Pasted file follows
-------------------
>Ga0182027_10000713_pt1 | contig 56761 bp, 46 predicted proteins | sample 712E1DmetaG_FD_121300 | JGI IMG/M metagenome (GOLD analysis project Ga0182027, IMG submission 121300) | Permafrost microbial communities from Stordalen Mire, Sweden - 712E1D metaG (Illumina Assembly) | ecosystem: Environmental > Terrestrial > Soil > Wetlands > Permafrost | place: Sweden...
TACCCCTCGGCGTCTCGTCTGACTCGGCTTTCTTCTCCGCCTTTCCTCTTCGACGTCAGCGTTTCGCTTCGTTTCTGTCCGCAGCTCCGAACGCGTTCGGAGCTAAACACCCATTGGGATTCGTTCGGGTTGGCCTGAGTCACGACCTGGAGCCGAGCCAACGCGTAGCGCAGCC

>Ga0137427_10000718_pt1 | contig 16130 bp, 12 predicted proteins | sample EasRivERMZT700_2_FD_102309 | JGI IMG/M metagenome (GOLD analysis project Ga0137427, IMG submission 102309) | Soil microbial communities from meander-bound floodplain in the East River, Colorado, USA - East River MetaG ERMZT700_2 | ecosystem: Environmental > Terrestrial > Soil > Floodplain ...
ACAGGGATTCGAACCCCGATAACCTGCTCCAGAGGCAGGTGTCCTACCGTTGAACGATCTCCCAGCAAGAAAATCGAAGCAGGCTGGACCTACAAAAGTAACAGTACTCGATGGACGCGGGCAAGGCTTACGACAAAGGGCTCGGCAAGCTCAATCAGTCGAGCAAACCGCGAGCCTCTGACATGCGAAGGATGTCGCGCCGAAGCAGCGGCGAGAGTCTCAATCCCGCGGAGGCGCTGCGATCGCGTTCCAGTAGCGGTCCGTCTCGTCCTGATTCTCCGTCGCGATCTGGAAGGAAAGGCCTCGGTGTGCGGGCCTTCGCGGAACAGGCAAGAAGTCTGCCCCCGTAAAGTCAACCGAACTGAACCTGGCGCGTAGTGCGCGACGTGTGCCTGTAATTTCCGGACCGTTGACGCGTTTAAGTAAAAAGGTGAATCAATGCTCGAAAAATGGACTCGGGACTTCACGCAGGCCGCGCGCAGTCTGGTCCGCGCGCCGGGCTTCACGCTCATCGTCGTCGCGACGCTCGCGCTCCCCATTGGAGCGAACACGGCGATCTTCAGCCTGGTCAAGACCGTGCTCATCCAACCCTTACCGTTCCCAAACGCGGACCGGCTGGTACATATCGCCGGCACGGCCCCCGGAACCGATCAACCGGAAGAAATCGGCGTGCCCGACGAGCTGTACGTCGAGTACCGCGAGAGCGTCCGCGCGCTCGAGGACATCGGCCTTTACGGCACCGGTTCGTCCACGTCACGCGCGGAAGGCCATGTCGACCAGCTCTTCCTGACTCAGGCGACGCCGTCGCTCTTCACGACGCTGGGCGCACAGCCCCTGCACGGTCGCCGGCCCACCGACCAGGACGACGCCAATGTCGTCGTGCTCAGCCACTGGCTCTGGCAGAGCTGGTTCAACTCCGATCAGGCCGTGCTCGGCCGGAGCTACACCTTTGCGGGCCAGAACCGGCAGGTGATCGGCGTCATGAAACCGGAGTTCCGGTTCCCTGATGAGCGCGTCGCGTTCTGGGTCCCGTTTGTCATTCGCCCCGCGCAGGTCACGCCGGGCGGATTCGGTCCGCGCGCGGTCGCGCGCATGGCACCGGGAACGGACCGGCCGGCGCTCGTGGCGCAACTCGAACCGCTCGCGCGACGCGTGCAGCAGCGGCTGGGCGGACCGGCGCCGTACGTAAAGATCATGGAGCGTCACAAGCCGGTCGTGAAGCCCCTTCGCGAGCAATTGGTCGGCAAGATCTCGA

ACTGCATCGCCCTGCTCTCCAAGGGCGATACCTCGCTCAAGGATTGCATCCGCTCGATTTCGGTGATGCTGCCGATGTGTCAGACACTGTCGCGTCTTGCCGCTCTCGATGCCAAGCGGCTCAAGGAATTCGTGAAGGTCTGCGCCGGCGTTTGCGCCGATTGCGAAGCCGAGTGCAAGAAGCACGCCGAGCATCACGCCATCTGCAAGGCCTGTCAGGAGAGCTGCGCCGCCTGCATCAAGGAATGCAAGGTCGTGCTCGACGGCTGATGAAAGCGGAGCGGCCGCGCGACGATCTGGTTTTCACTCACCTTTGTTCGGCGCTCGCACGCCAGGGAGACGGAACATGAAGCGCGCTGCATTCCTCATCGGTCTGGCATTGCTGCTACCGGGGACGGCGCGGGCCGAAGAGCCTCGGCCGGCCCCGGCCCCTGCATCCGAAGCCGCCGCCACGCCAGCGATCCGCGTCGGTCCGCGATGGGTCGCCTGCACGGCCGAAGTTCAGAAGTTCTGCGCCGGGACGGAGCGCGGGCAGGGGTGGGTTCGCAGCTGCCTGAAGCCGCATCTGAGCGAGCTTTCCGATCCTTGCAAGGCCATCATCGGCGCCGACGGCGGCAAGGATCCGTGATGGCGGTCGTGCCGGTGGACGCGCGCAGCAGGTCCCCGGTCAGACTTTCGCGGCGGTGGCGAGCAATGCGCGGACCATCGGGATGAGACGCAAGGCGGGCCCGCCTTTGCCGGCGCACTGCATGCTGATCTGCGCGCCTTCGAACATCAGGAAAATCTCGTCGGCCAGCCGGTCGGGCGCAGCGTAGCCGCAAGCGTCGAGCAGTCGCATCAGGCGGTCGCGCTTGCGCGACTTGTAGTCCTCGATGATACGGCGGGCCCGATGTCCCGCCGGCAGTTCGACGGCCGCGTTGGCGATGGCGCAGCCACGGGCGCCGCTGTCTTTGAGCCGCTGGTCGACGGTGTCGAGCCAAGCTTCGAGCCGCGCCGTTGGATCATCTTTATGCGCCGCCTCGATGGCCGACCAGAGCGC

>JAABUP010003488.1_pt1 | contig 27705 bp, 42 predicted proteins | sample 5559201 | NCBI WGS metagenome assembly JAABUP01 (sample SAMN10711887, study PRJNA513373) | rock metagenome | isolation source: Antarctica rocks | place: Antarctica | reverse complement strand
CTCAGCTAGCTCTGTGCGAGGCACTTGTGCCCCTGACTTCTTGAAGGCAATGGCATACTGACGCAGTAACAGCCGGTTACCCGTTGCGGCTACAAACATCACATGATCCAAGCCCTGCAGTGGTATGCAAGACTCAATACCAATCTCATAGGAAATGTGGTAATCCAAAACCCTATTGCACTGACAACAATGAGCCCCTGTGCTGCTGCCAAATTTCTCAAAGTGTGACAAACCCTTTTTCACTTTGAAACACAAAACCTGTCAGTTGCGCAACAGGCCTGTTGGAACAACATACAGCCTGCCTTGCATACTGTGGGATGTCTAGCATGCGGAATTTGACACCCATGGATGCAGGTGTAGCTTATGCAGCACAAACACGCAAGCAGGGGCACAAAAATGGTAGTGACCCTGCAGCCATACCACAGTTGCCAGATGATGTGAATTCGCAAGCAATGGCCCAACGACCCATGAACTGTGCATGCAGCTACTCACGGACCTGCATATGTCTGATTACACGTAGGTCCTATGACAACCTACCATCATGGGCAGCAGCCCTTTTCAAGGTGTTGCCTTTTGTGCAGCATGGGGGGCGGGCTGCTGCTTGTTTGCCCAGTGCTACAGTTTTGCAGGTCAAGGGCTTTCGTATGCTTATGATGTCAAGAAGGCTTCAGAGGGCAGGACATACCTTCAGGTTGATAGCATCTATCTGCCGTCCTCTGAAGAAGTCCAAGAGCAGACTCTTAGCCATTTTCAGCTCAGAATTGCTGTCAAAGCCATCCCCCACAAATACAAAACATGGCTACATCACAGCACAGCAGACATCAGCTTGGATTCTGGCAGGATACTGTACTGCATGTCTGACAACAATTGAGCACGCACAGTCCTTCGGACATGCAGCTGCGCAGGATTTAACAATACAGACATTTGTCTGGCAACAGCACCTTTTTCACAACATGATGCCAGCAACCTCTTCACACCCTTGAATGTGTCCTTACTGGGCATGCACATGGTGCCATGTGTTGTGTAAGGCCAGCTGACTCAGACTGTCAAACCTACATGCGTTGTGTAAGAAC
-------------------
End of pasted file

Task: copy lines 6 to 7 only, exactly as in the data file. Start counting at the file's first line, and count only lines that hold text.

>JAABUP010003488.1_pt1 | contig 27705 bp, 42 predicted proteins | sample 5559201 | NCBI WGS metagenome assembly JAABUP01 (sample SAMN10711887, study PRJNA513373) | rock metagenome | isolation source: Antarctica rocks | place: Antarctica | reverse complement strand
CTCAGCTAGCTCTGTGCGAGGCACTTGTGCCCCTGACTTCTTGAAGGCAATGGCATACTGACGCAGTAACAGCCGGTTACCCGTTGCGGCTACAAACATCACATGATCCAAGCCCTGCAGTGGTATGCAAGACTCAATACCAATCTCATAGGAAATGTGGTAATCCAAAACCCTATTGCACTGACAACAATGAGCCCCTGTGCTGCTGCCAAATTTCTCAAAGTGTGACAAACCCTTTTTCACTTTGAAACACAAAACCTGTCAGTTGCGCAACAGGCCTGTTGGAACAACATACAGCCTGCCTTGCATACTGTGGGATGTCTAGCATGCGGAATTTGACACCCATGGATGCAGGTGTAGCTTATGCAGCACAAACACGCAAGCAGGGGCACAAAAATGGTAGTGACCCTGCAGCCATACCACAGTTGCCAGATGATGTGAATTCGCAAGCAATGGCCCAACGACCCATGAACTGTGCATGCAGCTACTCACGGACCTGCATATGTCTGATTACACGTAGGTCCTATGACAACCTACCATCATGGGCAGCAGCCCTTTTCAAGGTGTTGCCTTTTGTGCAGCATGGGGGGCGGGCTGCTGCTTGTTTGCCCAGTGCTACAGTTTTGCAGGTCAAGGGCTTTCGTATGCTTATGATGTCAAGAAGGCTTCAGAGGGCAGGACATACCTTCAGGTTGATAGCATCTATCTGCCGTCCTCTGAAGAAGTCCAAGAGCAGACTCTTAGCCATTTTCAGCTCAGAATTGCTGTCAAAGCCATCCCCCACAAATACAAAACATGGCTACATCACAGCACAGCAGACATCAGCTTGGATTCTGGCAGGATACTGTACTGCATGTCTGACAACAATTGAGCACGCACAGTCCTTCGGACATGCAGCTGCGCAGGATTTAACAATACAGACATTTGTCTGGCAACAGCACCTTTTTCACAACATGATGCCAGCAACCTCTTCACACCCTTGAATGTGTCCTTACTGGGCATGCACATGGTGCCATGTGTTGTGTAAGGCCAGCTGACTCAGACTGTCAAACCTACATGCGTTGTGTAAGAAC